Nordik Beat

Ask a room full of people what Nordic music means to them and you’ll get a different answer every time. From the biggest hits of The Saturdays to the enigmatic post-rock of Sigur Rós, from Björk to black metal, PRS’ Nordic songwriters have made their mark around the world.

Paul Nichols
  • By Paul Nichols
  • 22 Mar 2012
  • min read
Ask a room full of people what Nordic music means to them and you’ll get a different answer every time. From the biggest hits of The Saturdays to the enigmatic post-rock of Sigur Rós, from Björk to black metal, PRS’ Nordic songwriters have made their mark around the world.

It’s been a long and fruitful forty years since Sweden’s ABBA stormed the charts and music fans all over the world fell in love with their glam Euro pop. Over the past four decades the country has positioned itself as a pop powerhouse, encouraged by Stockholm’s late 80s electro-pop scene, which coined the term Nordik beat and gave rise to super-producer Max Martin.
The region’s songwriters have been responsible for some of the biggest international pop hits of the past two decades.

Meanwhile, the whole Nordic region has quietly developed an uncanny ability to combine musical innovation with international appeal. The region’s songwriters have been responsible for some of the biggest international pop hits of the past two decades. Pioneering Nordic record labels such as Norway’s Smalltown Supersound and Tellé, and Iceland’s Smekkleysa, which first signed Sugarcubes, have brought some of the region’s most innovative musicians to our shores.

Sitting right on top of the world, the five small countries that make up the Nordics are disproportionately influential with their cutting edge design, innovative and efficient songwriting teams and quirky artists. It’s remarkable to think that, with a seemingly endless roll call of talent, Denmark, Finland, Iceland, Norway and Sweden are home to just 26 million people, less than half the population of the UK.

Tor Erik Hermansen and Mikkel Storleer Eriksen, who form the songwriting duo Stargate, grew up in Trondheim, a town with less than 200,000 inhabitants. They are now based in New York, penning R&B singles that have rewritten the rulebooks both sides of the Atlantic, and name Ne-Yo’s Closer and Rihanna’s S&M amongst their biggest. Also from Norway, Espen Lind and Amund Bjørklund, who together form pop production and writing team Espionage, created Chris Brown’s With You, Leona Lewis single Angels and co-wrote Beyonce’s worldwide smash Irreplaceable with Stargate.

But some songwriters have also had success as artists in their own right, such as Iceland’s Emiliana Torrini, who co-wrote Kylie’s hit Slow and released albums on the UK’s Rough Trade label. Meanwhile, Norwegian electronic pioneers and remixers Röyksopp, from the sub-Artic town of Tromsø, have pushed the boundaries of dance music far from their homeland.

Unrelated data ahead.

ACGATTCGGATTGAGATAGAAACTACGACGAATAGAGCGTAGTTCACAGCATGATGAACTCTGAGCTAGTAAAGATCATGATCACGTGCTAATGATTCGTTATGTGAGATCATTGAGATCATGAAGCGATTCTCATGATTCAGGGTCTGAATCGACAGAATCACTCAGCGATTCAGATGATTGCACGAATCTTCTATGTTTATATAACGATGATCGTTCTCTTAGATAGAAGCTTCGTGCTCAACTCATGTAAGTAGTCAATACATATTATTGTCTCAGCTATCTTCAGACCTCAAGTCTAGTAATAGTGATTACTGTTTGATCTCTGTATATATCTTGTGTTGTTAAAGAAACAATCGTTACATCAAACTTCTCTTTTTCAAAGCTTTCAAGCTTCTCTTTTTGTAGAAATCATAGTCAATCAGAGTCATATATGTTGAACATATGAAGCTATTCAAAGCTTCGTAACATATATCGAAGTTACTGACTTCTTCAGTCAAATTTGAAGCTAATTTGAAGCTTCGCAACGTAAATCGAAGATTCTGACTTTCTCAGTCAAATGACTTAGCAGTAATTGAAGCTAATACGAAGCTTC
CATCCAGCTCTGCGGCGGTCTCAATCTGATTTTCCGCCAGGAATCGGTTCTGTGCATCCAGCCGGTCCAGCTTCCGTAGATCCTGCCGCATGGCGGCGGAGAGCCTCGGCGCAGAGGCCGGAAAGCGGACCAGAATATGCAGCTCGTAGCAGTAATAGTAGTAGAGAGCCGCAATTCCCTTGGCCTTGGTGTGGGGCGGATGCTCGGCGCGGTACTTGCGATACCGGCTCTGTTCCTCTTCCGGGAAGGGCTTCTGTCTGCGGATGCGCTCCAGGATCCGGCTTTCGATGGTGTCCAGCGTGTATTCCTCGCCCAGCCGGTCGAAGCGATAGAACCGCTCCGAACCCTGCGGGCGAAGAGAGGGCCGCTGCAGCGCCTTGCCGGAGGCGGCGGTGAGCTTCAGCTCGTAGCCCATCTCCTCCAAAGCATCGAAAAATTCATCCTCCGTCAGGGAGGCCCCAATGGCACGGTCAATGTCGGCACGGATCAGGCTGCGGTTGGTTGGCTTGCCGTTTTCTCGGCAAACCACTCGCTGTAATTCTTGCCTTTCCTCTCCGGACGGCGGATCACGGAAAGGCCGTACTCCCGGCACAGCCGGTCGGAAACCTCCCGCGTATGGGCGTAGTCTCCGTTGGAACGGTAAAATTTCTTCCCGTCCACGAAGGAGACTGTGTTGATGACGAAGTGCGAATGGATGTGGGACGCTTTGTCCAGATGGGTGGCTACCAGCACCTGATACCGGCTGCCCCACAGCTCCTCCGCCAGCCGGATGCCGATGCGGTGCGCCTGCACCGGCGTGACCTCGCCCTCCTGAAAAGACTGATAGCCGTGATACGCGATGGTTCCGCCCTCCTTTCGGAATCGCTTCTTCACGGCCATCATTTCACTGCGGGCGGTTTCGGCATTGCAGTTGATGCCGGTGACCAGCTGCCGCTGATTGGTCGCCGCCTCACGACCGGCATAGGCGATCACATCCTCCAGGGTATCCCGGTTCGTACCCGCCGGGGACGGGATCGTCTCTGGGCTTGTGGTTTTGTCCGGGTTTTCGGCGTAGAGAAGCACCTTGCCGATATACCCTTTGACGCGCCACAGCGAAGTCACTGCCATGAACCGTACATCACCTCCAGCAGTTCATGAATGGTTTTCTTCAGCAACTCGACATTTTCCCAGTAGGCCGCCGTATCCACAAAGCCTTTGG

It’s no coincidence that the Nordics’ remote geographical position, bewildering isolation and unique socio-political stance have fostered a musical heritage that is revered around the world. While this may seem like a sweeping statement, Anna Hildur, who has worked in the region’s music industry for two decades, believes there are deep commonalities that have linked these nations together for hundreds of years.

Until last month, London-based Hildur had been head of the Iceland Music Expo organisation for many years, providing a platform for its artists and songwriters to showcase their talent overseas. She now heads up NOMEX, an umbrella initiative spanning the whole region. ‘I think that it’s fair to say the Nordic music scene is really vibrant right now. I also think generally you can say the Nordic people are like-minded people and there has been a lot of cultural collaboration for a long time. We come from the same roots.’

‘These are small communities living in large countries so there is a lot of space,’ she explains. ‘We all have in common that the winters are dark and there’s quite a lot of time. Maybe there’s not much to do? To have all that time and darkness lends itself really well to rehearsal rooms and studios.’

Norwegian Joakim Haugland, founder of the Smalltown Supersound and Smalltown Jazz labels, agrees. He points to a melancholic vibe during the Nordic winters that lends itself to darker, more leftfield music. His Oslo-based labels have brought critically acclaimed artists and songwriters such as Robyn, Lindstrøm and Kim Hiorthøy to international audiences, and he works closely with British musicians such as Four Tet to build bridges across nations.

‘I think that a lot of good music is made in isolation, and in all these Nordic countries we are actually quite isolated from the main musical centres of the world. We are inspiring each other at the same time as listening to American and British music, so you get impulses from that and translate it into your own thing.’

The Nordics are hugely open and international in their outlook. They embrace music and culture from around the world, absorbing styles and genres and incubating new sounds that merge with their own traditions. It is this drive to ‘keep up’ that has allowed the region’s songwriters to play UK and US counterparts at their own game.
English is a strong secondary language for all countries in the region, so lyrics aren’t a problem